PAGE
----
Most connoisseurs know it to be one of the finest food products of any kind in the world, let alone the greatest of hams. Jamón Ibérico de Bellota, as it is known, comes from southwestern Spain, primarily from the regions of Extremadura and Andalucia, but with a number of great jamónes made in Castilla y León, using Ibérico pigs raised in Andalucia. This winter, my son, L.J. Sconzo and I joined our good friend and Spanish culinary expert, Gerry Dawes, on a tour of these regions to see, sample and fully experience as much as we could about this fantastic product. In previous posts, I highlighted the special diet of these special pigs in the oaken dehesas of southwestern Spain and then the process by which they are slaughtered and butchered. Here, I will relay the process of how these extraordinary hams and embutidos are made.
The process begins when the freshly trimmed hind legs of the pig are placed on a bed of sea salt with a blanket of more salt on top. They are kept there for a day for each kilo of weight of the leg. At Lazo in Jabugo in the Andalucian area of Huelva, they use old salt as the bed and layer fresh salt on top. This process is useful to draw out excess moisture and to finish bleeding the meat. The term in Spain for this dry-rub of salt is salazón.
At Arturo Sanchez in the famous Ibérico curing town of Guijuelo in the Salamanca area of Castilla y Leøn, they get their pigs from the south and focus on those products useful for curing. In their curing cellars, they lay out the legs in rows with each row corresponding to a particular weight and length of time to lay in the salt beds. The salt they use comes from Murcia. While the Guijuelo area lacks the dehesas so important in raising and feeding the pigs, the climate is ideal for curing the meat.
The smaller, artisanal producers like Lazo and Arturo Sanchez don’t export to the USA and don’t need to worry about all the details that the FDA requires. COVAP, a large consortium in Los Pedroches near the Andalucian city of Córdoba, does export to the United States and by necessity, they take FDA regulations very, very seriously. In order to enter the site we had to don very specific gear and go through a rigorous disinfection process. At Lazo and Arturo Sanchez, the salt was laid directly on the floors and the hams directly atop the salt. At COVAP, the salt and hams were layered in large, mobile bins. All of the places were immaculate, however.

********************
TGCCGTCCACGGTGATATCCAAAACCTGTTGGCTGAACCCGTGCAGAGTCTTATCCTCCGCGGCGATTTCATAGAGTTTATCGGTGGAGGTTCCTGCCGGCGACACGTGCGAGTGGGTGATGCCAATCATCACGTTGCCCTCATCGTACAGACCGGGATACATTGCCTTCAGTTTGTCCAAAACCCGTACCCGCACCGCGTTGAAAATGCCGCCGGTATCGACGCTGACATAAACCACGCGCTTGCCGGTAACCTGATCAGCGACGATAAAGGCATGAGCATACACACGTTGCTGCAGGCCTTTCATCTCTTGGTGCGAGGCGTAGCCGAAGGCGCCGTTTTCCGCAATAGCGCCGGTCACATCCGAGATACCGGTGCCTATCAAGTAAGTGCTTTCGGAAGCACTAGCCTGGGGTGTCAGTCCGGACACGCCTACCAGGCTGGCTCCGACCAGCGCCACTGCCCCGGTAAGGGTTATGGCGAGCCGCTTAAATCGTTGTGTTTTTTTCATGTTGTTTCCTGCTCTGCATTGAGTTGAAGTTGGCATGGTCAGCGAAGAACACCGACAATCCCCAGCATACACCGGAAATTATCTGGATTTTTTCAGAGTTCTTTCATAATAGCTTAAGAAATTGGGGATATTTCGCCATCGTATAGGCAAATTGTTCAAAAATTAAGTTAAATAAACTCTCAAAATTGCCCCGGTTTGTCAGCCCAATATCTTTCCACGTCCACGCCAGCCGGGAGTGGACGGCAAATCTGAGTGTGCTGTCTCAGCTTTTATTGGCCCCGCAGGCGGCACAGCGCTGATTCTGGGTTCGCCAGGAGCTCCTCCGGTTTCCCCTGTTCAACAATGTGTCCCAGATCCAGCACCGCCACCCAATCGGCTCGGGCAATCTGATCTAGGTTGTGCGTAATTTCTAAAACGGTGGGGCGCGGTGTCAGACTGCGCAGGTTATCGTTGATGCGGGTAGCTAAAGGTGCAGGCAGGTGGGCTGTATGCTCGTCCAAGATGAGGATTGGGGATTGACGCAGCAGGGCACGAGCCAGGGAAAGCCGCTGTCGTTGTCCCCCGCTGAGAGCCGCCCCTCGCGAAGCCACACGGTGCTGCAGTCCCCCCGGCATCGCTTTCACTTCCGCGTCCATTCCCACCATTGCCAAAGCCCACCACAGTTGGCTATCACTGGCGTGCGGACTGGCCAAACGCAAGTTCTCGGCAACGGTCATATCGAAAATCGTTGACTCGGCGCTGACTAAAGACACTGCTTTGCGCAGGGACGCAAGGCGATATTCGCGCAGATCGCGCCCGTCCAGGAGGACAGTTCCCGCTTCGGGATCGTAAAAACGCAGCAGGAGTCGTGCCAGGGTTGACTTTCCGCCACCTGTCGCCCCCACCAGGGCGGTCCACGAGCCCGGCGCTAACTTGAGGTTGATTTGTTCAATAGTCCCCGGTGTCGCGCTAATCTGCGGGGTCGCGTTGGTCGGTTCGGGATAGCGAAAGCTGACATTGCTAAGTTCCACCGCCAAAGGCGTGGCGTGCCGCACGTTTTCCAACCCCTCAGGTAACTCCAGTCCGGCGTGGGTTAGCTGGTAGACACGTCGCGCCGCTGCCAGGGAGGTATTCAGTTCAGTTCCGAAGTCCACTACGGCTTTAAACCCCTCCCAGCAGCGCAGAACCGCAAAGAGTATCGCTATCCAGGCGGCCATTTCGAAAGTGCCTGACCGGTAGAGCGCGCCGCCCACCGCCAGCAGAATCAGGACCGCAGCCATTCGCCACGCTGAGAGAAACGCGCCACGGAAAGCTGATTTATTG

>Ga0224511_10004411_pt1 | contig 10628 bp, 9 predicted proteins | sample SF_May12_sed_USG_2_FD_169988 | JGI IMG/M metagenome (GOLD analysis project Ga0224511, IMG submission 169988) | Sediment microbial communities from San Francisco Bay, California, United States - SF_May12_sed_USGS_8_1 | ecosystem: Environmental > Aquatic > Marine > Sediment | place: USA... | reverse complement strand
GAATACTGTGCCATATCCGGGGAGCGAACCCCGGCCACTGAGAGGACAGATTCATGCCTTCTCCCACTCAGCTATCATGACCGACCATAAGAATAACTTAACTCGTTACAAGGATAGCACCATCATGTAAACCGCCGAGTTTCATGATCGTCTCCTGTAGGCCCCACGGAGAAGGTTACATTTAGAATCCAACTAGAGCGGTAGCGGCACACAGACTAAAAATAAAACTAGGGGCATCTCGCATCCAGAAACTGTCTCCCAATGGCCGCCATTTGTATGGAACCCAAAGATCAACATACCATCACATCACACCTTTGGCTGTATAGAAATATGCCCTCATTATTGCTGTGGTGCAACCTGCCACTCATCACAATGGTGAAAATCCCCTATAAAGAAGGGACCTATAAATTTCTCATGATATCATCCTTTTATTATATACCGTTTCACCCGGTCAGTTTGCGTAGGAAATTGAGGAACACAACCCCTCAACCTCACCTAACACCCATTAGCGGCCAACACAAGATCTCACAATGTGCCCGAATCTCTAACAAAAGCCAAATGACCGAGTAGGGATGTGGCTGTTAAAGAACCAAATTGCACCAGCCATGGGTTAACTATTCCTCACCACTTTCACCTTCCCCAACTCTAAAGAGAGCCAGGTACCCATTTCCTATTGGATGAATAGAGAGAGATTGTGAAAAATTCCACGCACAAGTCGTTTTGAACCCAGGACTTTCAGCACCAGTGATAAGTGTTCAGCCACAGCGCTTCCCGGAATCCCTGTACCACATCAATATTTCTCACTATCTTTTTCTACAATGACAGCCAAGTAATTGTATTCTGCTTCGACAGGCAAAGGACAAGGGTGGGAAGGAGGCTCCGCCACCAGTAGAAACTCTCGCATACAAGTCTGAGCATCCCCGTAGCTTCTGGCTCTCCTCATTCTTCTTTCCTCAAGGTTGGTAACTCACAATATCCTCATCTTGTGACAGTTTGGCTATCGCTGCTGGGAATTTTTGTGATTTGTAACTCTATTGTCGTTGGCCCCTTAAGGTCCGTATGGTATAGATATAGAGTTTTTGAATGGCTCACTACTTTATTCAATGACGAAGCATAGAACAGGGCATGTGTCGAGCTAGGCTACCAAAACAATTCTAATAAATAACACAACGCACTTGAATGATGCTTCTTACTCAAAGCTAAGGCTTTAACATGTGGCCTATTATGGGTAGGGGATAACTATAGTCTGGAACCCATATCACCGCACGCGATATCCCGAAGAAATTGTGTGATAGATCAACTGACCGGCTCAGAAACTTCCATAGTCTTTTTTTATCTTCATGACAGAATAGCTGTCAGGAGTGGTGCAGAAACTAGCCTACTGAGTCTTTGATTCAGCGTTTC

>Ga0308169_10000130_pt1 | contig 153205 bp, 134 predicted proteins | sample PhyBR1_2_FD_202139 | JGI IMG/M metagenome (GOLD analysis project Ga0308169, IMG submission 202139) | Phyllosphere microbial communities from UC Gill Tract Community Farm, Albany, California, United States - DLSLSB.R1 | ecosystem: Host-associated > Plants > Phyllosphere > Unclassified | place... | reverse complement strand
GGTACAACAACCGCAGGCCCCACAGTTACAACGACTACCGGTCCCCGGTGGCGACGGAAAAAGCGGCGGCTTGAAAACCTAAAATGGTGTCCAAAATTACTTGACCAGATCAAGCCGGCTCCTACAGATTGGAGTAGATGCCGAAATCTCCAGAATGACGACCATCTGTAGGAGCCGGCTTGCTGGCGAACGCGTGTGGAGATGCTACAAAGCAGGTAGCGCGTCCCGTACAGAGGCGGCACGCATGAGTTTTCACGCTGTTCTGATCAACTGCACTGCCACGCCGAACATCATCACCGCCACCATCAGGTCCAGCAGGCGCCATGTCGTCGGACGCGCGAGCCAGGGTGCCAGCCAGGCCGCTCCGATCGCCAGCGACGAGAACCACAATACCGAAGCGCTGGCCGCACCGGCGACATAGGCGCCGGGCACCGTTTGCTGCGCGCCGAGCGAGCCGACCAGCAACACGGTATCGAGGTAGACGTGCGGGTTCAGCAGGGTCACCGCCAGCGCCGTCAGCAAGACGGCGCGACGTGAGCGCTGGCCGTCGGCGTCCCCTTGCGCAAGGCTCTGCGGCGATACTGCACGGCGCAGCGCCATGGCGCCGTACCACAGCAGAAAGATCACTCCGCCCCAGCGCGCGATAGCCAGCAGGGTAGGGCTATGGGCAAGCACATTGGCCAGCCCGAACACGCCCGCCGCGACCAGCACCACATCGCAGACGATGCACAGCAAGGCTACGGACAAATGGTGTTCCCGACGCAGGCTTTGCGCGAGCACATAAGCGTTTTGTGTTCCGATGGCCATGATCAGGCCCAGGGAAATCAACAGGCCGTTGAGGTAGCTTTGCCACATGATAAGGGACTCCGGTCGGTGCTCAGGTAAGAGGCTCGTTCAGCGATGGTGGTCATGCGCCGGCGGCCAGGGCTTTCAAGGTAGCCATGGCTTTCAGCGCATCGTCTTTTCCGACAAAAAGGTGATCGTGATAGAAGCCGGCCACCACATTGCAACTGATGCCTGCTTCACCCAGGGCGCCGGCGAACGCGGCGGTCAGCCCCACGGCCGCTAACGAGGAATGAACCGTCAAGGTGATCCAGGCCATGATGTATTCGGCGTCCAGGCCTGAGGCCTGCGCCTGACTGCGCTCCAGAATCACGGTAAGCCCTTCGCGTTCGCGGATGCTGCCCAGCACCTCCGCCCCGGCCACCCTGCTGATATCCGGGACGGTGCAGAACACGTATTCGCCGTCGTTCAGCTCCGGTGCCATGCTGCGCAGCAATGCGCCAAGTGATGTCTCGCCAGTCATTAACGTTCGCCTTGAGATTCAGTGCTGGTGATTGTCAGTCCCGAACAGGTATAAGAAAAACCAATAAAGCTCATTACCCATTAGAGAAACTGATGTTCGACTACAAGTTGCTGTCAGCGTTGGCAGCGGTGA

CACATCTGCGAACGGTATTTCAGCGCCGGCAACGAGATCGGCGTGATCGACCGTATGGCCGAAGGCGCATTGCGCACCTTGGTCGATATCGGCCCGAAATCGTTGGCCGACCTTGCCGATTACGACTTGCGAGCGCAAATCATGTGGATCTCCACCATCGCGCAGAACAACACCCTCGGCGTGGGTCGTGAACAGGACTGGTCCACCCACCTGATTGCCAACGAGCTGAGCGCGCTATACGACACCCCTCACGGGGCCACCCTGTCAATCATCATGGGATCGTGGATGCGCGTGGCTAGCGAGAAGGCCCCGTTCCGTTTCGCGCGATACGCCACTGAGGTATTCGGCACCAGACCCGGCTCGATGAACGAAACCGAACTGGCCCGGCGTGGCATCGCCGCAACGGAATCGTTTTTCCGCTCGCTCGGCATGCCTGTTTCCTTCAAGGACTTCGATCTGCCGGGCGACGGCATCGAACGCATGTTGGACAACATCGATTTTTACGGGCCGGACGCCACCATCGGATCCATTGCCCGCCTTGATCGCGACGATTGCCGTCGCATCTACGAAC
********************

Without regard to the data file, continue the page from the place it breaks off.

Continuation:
Once the legs have completed their allotted times in the salt cures with timed rotations on a a vertical plane and a 180º axis, they are dug out and collected.
The salt gets washed off of the surface, which also brings with it the unwanted remnants of blood and other detritus. The hams are now ready for the next step.
Prior to aging, they need to dry and will spend, like the hams in the photo at Arturo Sanchez, about three to four weeks in a drying room or secadero.
At COVAP, the hams dry in refrigerated rooms for a period of 60-90 days. It is there that they feel the remaining salt gets distributed equally throughout the meat.
Once out of the drying rooms, the paletas and jamónes will age from two to four years in special rooms hanging by the hoof. At Arturo Sanchez, the aging rooms have pine ceilings to help give their product a distinctive aroma.
In the hotter climate of Jabugo in Andalucia, they use wooden ceilings too in their aging rooms. At Lazo, the climate is all natural and they feel that the wood absorbs humidity and allows air circulation. The ropes that the hams hang from hang, themselves, from the wooden ceiling with six hams to a rope. In the often profound heat of the summer the jamónes “sweat.” With the need for air circulation, flies can be a problem, but the jamónes are protected with coatings of sunflower oil that prevent the surface from being disturbed by the insects.